So it turns out that philosophers who study ethics aren't actually all that ethical - this according to a recent article by Eric Schwitzgebel that I’d encourage you to read. Schwitzgebel writes about his research into the ethical activities of those who study how we should live for a living. He finds, broadly, that they don't act as morally as we might expect them to.
You might disagree with his metrics for assessing how ethical a person is (does it really matter how often you call your mother?), but I think he's hit on an important point, and one we can all recognise in ourselves.
Very often, the beliefs we claim to hold about how one ought to live one's life don't square all that well with the lives we're actually living. That's certainly true of me. In principle I agree wholeheartedly with the argument that I should do as much as I can to improve the lives of others – and continue doing so up until the point at which acting in that way begins to harm me more than it helps someone else.
But although I agree with that I definitely don't act accordingly.
Think of what that would entail in practice. I could sacrifice pretty much the entirety of my worldly possessions (including one of my kidneys), condemning myself to a life of poverty. Even at that point there might be more I could do. Because the levels of misery elsewhere in the world are so great, any sacrifice I perform is almost always going to benefit someone else more than it will inconvenience me.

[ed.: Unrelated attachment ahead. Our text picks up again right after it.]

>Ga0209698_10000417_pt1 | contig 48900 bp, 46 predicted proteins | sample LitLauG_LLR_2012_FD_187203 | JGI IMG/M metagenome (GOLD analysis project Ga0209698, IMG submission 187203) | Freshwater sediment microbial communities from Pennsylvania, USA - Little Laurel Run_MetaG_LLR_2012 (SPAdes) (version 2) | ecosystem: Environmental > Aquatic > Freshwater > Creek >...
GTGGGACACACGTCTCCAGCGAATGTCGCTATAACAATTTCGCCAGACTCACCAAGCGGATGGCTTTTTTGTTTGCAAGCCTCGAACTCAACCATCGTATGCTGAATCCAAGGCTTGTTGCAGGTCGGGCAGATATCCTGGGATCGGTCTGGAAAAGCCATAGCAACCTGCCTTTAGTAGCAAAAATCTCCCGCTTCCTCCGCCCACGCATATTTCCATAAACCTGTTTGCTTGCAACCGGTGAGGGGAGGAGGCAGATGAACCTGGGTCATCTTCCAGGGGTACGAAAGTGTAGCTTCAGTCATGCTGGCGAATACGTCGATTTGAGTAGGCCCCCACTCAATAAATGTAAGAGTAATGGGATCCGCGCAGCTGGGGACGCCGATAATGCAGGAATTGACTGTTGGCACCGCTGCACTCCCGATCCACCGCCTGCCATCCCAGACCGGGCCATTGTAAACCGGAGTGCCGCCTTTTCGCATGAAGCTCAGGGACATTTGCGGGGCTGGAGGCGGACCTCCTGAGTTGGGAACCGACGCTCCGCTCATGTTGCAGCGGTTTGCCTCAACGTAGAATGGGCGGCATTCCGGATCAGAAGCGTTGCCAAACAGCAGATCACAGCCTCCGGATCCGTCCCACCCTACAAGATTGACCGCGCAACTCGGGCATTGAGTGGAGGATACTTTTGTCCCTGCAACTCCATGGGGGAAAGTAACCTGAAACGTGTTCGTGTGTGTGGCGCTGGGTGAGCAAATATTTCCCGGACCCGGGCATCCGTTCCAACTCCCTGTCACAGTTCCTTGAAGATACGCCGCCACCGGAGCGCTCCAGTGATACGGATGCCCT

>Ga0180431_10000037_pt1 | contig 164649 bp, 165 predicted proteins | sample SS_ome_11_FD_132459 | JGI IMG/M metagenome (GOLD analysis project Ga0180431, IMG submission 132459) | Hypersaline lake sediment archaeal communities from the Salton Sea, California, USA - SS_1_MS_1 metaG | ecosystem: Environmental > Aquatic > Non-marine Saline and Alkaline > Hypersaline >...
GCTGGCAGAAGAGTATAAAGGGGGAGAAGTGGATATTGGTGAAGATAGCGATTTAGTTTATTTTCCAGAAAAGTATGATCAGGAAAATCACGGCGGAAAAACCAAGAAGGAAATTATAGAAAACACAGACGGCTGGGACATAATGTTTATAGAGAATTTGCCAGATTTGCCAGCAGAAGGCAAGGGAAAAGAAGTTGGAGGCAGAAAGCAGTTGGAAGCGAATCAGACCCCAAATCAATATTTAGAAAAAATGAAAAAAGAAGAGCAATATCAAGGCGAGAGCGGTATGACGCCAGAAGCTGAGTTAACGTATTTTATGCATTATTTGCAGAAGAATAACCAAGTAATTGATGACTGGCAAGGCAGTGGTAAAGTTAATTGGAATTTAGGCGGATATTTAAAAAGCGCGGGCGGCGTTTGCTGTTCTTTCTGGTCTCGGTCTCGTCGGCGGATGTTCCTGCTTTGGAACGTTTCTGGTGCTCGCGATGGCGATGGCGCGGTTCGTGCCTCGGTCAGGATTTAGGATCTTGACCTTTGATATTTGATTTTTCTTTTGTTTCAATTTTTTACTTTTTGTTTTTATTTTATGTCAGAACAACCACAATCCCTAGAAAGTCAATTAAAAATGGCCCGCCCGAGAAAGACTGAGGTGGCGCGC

That's an extreme example, but we can all think of less demanding principles that we say we believe but don’t put into practice (at least not consistently). Most of us probably believe that it's ethically important to consider the effects of our actions on others whenever possible – but often we don't.
One possible reason we don't is that we're fallible. We might firmly believe our principles, but other things get in the way – like our own selfishness.
Alternatively, it might be that instead of being fallible we're just lying to ourselves about what our principles really are – maybe, deep down, I don't really believe that I have an obligation to help others.
In either case, we're dealing with motives for action that are in some sense implicit or subconscious. We say one thing, but we do another. So, crucially, what we say isn't enough to explain what we do.
Why does this matter for effective altruism? The basic logic of effective altruism is a watered down version of the argument that I gave above – if you can, at comparatively little cost to yourself, save someone else's life (or significantly improve it), then you should. It's a reasoned argument about your ethical obligations.
The problem with that is that many people will agree wholeheartedly but won't change how they act on a day to day basis. I'm somewhat ashamed to be an example of this, too, but I don't think I'm the only one.
The point is that the force of the argument is difficult to contest, but that's not enough to persuade people to behave differently.